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Providence submarine museum sinks

Crews worked Tuesday to contain an oil spill from the Russian Sub Museum in Providence's Collier Park. (Stew Milne/Associated Press)

PROVIDENCE -- An old Soviet submarine used as a floating museum sank and was completely submerged in the Providence River after being battered by a powerful northeaster earlier this week.

All that could be seen of the Russian Sub Museum yesterday was about 2 feet of its periscope, and workers said it could be months before it is open again.

"We got hit with a freak storm with astronomical high tides," the ship's engineer, Damon Ise, said.

A tidal surge paired with direct and powerful easterly winds from the storm Sunday and Monday pushed the sub up onto a shoal adjacent to where it is anchored along the western bank of the river, Ise said. Then water began seeping into the inoperable sub, which is not watertight.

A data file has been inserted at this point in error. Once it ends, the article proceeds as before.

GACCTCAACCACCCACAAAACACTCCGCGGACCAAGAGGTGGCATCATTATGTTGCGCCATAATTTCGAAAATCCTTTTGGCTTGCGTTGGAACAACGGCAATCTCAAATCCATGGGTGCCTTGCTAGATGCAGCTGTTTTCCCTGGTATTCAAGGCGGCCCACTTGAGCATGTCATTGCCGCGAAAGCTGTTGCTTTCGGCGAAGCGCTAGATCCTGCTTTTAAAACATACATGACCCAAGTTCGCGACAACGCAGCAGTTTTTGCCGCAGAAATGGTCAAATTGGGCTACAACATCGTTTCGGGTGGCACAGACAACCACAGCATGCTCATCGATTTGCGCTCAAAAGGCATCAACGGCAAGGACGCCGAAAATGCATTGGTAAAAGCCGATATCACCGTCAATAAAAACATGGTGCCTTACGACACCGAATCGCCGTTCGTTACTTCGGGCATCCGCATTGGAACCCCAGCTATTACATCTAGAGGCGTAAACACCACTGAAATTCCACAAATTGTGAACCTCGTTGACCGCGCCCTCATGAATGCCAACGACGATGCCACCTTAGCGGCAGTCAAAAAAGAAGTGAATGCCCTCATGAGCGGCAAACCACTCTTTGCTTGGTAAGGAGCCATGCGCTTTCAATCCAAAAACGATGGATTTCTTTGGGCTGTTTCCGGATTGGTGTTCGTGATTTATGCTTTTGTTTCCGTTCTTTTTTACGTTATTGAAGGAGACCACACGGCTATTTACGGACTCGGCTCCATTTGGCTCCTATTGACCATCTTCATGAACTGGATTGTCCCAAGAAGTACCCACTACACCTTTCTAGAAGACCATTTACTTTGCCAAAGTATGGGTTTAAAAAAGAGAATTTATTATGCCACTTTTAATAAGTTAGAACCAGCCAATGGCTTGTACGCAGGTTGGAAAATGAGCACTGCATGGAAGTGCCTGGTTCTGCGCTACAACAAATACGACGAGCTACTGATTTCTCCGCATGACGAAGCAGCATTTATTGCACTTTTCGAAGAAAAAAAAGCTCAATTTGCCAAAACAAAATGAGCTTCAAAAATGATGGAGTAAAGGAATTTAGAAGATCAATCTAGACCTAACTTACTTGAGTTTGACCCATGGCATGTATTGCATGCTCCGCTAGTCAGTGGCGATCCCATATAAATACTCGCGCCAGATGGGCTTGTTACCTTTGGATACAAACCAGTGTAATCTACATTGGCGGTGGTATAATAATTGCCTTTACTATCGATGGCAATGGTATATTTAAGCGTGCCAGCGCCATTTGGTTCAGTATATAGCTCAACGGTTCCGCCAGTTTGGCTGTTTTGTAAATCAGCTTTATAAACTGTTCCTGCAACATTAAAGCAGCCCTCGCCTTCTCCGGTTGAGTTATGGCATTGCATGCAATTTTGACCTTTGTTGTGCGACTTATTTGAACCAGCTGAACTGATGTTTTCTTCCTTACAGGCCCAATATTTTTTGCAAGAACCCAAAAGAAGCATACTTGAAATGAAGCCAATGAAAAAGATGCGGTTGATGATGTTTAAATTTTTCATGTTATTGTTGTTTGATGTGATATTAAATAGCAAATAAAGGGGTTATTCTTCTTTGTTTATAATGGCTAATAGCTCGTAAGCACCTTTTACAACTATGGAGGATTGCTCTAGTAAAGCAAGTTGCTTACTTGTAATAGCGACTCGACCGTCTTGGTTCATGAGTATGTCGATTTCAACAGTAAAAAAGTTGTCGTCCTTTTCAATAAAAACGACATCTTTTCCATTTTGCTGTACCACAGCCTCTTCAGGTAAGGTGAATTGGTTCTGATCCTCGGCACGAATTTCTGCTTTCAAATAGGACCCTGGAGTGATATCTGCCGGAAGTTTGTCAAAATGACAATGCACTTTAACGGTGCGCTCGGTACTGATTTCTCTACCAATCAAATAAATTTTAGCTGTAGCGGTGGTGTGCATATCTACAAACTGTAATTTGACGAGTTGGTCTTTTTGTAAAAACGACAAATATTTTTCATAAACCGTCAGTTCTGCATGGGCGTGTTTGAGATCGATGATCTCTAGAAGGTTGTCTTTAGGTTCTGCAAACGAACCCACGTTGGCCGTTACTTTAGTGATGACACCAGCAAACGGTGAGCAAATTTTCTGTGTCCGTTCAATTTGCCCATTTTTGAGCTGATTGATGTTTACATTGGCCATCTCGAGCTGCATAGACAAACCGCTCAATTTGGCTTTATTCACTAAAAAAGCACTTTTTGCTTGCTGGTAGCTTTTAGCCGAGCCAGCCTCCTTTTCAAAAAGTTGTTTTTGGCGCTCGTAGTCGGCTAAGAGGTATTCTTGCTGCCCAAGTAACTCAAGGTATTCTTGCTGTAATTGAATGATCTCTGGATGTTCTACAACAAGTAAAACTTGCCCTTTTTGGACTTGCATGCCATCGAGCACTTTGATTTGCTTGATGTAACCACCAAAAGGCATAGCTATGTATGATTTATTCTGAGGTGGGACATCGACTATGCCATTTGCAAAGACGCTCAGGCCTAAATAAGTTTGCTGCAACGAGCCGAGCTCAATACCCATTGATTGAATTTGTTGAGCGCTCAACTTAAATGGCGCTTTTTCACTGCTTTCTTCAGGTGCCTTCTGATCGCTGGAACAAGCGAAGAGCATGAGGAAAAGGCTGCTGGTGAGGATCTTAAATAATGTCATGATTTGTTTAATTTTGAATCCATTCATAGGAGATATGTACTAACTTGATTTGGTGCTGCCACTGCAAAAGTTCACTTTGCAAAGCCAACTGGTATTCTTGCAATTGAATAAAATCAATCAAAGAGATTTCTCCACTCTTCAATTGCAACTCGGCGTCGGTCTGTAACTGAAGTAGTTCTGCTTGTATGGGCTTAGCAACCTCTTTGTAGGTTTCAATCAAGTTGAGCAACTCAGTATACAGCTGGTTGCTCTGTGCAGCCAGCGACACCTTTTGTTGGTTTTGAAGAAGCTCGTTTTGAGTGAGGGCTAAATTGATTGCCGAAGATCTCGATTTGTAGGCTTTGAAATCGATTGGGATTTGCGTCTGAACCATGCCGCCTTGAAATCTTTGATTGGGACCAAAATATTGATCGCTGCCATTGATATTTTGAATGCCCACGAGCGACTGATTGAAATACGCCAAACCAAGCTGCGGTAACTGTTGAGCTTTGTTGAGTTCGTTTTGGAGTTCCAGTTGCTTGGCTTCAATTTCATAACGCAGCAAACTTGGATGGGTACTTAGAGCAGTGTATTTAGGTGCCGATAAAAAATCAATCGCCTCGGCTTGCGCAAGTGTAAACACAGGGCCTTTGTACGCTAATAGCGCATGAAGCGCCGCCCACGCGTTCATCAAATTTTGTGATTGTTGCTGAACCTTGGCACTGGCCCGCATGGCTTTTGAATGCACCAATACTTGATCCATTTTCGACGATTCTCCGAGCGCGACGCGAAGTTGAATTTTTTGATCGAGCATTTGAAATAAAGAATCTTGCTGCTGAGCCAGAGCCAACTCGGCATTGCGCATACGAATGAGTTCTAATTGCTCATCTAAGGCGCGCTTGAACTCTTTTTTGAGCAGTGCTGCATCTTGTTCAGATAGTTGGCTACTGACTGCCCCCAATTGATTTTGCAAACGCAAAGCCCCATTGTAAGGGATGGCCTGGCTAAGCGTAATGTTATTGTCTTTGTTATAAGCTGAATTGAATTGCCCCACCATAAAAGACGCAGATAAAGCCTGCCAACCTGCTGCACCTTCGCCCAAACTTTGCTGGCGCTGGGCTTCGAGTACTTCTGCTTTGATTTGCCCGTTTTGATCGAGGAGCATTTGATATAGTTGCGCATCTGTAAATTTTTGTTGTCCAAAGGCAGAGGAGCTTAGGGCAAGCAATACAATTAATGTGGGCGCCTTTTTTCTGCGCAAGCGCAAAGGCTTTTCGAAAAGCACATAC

The sub was listing to its left, or port, side Monday. Late Tuesday night, the sub tipped farther and sank, Ise said.

Museum officials said they believe that the sub is filled with water, though they do not think the instruments are damaged.

Ise said the sub, alternately designated as K-77 or Juliett 484, is the only submarine of its kind in the United States.

"For those of us who put a lot of time into this, it's heartbreaking," he said. K-77, launched in 1965 as part of the Soviet Northern Fleet, is about 282 feet long and 31 feet wide, and it was diesel powered.

A salvage company was working on a plan to bring up the sub and pump out the water, Ise said.

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